Few would claim to begin their studies, their careers, their businesses, their marriages, or their families with the intention to fail. People fail not because they lack good intentions, but because they give too much of their attention to the wrong things. What we give our attention to will inevitably define the direction we take, which will in turn lead us to our destiny.
What we give our attention to regularly also becomes our habits. Habits become stronger and more entrenched over time. Habits are hard to change, perhaps also because they provide certain pleasures we seek. Habits reflect our moral character. Habits are not born but cultivated.
Unhealthy habits enslave and can destroy our lives. They can have mastery over our thought life, take over our schedule, damage our health, hurt our relationships, deplete our finances. They may also increase our guilt yet upset us when we cannot have them.
Unhealthy habits can become a way we escape from the harsh realities of life. They are based on lies such as, “I need this to feel better. It comforts me. Anyway, I deserve to have this!” Unwholesome habits are self-serving rather than God-glorifying. They are often substitutes to fill up our God-given emotional need for love and satisfying relationships. They draw our attention from God and others to self. They are sins of idolatry.
Jesus warns us in Matthew 6:24, “No one can serve two masters.” For this reason, Paul says in 1 Corinthians 6:12, “‘I have the right to do anything,’ you say-- but not everything is beneficial. ‘I have the right to do anything’-- but I will not be mastered by anything.” Instead, Paul instructs us in Romans 13:14, “Rather, clothe yourselves with the Lord Jesus Christ, and do not think about how to gratify the desires of the flesh.” And in Ephesians 5:15-17 he says, “Be very careful, then, how you live-- not as unwise but as wise, making the most of every opportunity, because the days are evil. Therefore do not be foolish, but understand what the Lord's will is.”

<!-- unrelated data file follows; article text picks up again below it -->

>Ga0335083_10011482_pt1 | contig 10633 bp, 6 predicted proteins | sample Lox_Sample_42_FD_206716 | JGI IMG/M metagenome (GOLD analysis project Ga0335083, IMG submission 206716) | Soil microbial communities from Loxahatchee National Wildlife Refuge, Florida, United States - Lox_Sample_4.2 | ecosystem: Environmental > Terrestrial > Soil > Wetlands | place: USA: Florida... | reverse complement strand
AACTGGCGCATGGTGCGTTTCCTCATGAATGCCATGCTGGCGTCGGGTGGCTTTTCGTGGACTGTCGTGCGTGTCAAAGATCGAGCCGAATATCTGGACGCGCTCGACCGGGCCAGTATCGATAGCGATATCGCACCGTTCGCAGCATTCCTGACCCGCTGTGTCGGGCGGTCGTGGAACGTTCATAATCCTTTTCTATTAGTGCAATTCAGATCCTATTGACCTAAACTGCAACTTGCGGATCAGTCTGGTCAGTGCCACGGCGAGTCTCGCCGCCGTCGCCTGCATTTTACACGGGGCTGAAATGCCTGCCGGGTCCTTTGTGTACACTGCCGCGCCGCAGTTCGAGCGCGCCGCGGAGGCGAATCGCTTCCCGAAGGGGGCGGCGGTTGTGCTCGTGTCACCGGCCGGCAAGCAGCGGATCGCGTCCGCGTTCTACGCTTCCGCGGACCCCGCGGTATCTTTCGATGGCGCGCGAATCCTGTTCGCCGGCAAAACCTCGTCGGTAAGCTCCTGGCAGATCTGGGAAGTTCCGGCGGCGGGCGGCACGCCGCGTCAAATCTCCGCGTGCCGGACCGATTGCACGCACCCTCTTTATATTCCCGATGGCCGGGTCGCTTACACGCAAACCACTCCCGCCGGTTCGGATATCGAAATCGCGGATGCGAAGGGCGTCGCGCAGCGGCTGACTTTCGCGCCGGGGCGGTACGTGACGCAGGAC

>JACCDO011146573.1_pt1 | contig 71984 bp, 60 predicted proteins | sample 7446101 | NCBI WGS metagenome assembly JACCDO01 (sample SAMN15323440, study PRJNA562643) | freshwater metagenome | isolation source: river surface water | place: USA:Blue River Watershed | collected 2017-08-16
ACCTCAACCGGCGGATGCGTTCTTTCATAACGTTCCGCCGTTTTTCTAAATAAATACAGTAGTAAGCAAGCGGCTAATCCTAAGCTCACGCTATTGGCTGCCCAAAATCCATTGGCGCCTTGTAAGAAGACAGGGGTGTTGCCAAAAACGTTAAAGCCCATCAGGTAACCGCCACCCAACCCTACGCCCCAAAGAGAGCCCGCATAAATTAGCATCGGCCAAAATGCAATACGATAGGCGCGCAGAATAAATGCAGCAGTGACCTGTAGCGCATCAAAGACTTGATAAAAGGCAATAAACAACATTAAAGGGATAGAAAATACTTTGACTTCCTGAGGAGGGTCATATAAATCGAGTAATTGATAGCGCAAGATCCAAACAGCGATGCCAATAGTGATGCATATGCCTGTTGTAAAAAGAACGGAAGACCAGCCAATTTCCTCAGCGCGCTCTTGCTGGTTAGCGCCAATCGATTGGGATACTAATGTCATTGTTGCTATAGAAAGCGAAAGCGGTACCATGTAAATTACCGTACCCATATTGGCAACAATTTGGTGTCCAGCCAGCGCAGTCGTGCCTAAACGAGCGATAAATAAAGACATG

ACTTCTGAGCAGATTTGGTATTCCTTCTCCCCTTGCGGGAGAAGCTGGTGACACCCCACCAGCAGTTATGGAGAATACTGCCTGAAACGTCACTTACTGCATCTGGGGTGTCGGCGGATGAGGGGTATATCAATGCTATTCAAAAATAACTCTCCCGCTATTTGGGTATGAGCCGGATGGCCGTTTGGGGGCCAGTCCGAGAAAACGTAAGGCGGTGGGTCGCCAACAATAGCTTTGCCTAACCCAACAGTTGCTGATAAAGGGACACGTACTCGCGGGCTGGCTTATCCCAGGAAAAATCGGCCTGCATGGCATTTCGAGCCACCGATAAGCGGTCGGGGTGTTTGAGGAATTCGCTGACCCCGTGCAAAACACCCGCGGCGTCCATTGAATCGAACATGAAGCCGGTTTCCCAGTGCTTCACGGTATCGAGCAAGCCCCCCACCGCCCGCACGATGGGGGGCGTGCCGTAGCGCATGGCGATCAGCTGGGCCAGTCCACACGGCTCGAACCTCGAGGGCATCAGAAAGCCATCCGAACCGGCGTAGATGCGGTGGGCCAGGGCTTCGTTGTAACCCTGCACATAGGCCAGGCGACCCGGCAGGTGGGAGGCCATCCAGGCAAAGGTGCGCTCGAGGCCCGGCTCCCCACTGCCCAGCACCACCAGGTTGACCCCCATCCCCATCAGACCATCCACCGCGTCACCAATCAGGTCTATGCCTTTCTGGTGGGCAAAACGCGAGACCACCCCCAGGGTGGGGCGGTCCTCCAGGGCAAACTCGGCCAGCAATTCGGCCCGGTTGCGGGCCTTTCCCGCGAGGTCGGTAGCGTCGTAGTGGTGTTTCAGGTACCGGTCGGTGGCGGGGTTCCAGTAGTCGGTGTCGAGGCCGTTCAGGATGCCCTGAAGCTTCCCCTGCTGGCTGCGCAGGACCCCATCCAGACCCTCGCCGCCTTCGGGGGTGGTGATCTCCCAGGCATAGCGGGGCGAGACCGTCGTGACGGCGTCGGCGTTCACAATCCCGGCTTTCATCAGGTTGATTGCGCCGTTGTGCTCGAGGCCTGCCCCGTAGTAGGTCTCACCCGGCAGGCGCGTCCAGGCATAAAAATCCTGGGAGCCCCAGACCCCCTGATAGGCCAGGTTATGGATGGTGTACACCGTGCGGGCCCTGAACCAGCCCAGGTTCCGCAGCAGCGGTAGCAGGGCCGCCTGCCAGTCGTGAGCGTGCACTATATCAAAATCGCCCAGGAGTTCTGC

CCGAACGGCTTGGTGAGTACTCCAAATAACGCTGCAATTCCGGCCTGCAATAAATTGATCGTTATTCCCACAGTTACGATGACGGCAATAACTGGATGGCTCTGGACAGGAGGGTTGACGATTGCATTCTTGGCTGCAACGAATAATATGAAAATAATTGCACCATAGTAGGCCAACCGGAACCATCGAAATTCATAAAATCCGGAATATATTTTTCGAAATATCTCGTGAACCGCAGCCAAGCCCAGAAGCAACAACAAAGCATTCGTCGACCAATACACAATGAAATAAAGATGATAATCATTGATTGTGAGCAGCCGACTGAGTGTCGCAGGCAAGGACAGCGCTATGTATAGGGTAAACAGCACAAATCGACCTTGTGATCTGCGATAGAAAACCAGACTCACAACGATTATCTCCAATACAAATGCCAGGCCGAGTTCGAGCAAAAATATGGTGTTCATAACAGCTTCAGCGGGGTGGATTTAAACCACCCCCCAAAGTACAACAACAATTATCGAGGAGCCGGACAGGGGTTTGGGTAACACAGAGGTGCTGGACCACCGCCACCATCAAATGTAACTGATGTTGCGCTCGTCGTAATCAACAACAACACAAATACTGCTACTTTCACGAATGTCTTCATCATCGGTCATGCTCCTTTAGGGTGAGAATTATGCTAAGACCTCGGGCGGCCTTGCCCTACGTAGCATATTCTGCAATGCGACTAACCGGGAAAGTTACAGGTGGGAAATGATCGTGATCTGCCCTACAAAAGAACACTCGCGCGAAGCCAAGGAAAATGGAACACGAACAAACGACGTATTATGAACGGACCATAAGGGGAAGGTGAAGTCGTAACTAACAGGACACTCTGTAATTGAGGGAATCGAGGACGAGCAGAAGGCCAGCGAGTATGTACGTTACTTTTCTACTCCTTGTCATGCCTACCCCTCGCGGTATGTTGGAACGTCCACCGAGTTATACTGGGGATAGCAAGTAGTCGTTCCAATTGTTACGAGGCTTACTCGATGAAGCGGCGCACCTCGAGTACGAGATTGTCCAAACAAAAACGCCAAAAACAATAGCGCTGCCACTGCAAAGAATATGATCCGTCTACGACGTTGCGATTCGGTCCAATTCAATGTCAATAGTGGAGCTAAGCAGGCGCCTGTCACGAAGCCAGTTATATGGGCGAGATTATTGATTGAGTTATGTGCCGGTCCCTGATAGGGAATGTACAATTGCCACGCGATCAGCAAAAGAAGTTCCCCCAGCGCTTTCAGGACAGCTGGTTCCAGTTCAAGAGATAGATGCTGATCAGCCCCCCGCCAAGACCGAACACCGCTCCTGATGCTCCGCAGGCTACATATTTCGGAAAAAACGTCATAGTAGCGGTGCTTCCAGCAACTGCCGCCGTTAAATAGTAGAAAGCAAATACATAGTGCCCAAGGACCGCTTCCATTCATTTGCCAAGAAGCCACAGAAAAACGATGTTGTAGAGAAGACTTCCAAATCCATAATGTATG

This also calls us to exercise self-control by replacing bad habits with good and responsible ones. We can do so by looking to God for help and strength, by filling our minds with the promises of God in Scripture, instead of buying into the false promises of our unhealthy habits.
Peter gives us a list of habits to cultivate in the light of God’s promises to us in Christ. 2 Peter 1:5-7 instructs us to “. . . make every effort to add to your faith goodness; and to goodness, knowledge; and to knowledge, self-control; and to self-control, perseverance; and to perseverance, godliness; and to godliness, mutual affection; and to mutual affection, love.” These qualities, as Peter says in 2 Peter 1: 8, “will keep us from being ineffective and unproductive in your knowledge of our Lord Jesus Christ.” May our knowledge of the Lord produce in us a love for Him that exceeds all others, that spurs us to work on godly habits that honour Him.